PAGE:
Iowa’s seen its share of quarantines on livestock over the years, but this marks the first time in state history wood is being quarantined in a single county.
Bill Northey, Iowa’s Secretary of Agriculture, says northeast Iowa’s Allamakee County is being segregated because a destructive insect has been found there which could wipe out the state’s population of ash trees.
Northey says conservation officers and D.N.R. staff will be checking out lumber, for starters.
“They will check firewood at campgrounds,” Northey says. “We depend on the public mostly to comply but there are penalties for not complying as well.”
An insect called the emerald ash borer was found in Allamakee County several weeks ago, along the Mississippi River, some two miles south of the Minnesota border.
Northey says the quarantine is only in effect for that single Iowa county, but everyone needs to be on guard not to move firewood and to only buy it where you’re going to use it. “It is tough to enforce,” Northey says. “We do visit different locations as well, and we certainly visit those folks that are managing timber that are producing lumber, folks that are producing nursery products. Generally, folks want to comply. They don’t want to spread this bug.”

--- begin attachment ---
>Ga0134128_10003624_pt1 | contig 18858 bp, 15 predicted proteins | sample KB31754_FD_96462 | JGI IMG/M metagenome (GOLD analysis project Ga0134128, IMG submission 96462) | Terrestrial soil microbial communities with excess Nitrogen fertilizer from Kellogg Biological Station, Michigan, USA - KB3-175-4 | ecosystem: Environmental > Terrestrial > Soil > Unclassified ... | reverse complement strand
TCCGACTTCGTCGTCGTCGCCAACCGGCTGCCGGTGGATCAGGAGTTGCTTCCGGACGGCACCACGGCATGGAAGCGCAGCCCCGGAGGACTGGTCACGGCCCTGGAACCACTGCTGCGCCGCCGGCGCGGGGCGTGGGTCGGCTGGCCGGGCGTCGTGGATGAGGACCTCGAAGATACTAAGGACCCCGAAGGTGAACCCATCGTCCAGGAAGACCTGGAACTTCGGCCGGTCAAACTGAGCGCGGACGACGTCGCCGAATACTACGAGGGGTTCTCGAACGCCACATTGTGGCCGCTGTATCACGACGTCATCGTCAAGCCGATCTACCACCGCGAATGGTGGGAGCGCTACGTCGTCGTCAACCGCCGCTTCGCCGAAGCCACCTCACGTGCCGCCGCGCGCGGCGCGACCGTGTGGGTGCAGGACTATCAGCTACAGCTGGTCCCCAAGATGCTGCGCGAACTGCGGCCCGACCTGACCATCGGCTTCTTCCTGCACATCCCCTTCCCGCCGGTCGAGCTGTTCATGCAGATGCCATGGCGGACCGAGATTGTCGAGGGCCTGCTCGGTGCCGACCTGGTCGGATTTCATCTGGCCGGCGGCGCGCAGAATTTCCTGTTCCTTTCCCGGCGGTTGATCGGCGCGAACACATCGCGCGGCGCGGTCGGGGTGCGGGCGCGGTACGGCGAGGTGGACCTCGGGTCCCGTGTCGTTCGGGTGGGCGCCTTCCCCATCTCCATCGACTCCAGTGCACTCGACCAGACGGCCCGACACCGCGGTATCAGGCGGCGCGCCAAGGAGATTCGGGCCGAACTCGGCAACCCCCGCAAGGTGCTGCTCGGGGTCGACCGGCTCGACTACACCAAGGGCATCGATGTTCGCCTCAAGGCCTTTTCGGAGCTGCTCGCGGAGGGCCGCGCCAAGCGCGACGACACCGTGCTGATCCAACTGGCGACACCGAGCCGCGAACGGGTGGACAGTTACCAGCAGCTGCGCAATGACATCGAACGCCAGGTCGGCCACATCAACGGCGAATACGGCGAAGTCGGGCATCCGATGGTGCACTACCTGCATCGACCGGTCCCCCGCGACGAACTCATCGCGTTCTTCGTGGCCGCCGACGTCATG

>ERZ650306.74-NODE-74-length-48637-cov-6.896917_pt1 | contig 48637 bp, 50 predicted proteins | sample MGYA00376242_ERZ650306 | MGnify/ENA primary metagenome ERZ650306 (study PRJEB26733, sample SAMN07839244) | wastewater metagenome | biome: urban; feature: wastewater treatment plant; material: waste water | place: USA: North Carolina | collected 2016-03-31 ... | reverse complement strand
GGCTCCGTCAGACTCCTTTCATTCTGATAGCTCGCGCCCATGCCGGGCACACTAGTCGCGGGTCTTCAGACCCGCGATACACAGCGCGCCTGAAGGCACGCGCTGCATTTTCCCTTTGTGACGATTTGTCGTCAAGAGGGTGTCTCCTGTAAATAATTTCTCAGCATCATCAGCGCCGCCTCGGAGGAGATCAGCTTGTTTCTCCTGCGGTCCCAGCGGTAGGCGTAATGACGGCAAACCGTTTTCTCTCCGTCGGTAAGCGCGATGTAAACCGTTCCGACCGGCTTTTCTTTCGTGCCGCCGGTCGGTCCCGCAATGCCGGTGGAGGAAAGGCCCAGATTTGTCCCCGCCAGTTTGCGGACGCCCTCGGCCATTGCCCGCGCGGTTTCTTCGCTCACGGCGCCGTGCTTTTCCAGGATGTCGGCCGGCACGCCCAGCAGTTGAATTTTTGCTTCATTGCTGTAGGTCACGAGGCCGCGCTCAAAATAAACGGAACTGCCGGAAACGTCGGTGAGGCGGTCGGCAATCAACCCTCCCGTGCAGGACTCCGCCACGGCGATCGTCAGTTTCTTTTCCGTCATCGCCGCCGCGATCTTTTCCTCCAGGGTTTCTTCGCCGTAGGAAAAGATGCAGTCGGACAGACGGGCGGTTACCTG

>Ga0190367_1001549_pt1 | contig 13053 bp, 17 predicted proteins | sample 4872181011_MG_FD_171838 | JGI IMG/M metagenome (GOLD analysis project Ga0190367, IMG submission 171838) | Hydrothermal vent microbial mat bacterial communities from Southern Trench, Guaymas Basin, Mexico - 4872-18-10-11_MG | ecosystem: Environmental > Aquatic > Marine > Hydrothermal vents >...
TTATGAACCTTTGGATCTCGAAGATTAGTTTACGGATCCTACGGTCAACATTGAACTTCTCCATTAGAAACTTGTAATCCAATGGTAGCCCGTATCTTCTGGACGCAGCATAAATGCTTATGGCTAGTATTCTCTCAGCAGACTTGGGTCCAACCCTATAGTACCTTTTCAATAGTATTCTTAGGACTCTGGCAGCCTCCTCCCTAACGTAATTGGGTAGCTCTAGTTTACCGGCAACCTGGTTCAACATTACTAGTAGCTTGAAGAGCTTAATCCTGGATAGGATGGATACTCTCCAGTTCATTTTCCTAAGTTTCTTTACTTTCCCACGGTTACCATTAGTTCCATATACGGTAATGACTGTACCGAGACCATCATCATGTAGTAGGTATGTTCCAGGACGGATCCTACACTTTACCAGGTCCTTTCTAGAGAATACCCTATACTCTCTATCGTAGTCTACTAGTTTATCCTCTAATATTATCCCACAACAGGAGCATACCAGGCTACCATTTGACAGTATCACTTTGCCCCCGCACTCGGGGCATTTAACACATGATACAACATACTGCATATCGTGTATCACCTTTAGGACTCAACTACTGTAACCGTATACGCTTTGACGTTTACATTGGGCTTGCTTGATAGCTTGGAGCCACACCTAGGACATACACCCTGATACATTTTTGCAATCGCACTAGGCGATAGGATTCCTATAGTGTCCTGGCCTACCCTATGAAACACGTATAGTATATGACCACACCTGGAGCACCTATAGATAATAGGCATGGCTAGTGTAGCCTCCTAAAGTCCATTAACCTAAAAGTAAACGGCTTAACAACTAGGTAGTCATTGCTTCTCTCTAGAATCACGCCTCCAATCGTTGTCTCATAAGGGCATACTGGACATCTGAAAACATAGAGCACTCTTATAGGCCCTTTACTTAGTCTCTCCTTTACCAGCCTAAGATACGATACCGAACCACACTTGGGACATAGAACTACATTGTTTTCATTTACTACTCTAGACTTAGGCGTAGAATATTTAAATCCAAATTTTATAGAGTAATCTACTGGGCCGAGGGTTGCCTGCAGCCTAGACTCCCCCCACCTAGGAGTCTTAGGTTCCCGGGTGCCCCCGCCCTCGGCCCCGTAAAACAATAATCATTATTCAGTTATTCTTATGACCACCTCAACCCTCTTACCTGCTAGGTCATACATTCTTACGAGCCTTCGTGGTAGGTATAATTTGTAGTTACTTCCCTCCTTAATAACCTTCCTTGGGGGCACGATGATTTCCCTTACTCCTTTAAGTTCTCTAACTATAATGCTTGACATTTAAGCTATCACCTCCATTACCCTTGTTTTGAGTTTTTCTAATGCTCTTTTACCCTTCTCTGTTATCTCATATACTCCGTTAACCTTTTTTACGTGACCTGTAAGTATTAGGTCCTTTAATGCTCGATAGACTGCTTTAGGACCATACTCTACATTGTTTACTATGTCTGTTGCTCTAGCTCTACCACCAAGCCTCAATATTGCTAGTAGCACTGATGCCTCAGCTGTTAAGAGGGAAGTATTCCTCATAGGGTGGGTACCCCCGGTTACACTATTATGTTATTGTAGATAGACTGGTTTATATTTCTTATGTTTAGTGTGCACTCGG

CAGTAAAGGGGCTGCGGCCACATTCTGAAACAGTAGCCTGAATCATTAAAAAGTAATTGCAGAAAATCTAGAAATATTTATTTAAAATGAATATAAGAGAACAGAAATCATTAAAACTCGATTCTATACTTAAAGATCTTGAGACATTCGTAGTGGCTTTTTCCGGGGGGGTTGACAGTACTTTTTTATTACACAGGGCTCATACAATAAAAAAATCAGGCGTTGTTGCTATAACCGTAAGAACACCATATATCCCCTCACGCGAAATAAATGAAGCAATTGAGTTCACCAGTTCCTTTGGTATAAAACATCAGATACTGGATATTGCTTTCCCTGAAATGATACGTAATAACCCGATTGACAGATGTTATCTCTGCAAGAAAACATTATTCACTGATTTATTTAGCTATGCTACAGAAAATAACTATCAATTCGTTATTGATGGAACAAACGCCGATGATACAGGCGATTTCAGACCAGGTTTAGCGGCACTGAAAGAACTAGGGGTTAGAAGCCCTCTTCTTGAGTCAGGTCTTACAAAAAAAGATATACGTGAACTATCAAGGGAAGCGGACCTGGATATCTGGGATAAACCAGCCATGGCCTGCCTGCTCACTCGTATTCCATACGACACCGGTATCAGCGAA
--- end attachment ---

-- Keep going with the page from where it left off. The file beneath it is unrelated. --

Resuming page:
Northey is also proposing an amendment to the Iowa Administrative Code that would require firewood sold or distributed in Iowa be identified by the country and state of origin. He says the emerald ash borer has to be contained as Iowa’s 88-million ash trees are threatened.
“It’s a nasty bug,” Northey says. “It doesn’t move very much by itself, only a mile or two a year, but if it hops onto some firewood or some lumber and gets moved a long ways, it could start a whole new infestation. Most folks realize that’s a dangerous thing.”
See full details of the quarantine on the Department’s website at “www.IowaAgriculture.gov” under the “Hot Topics” section.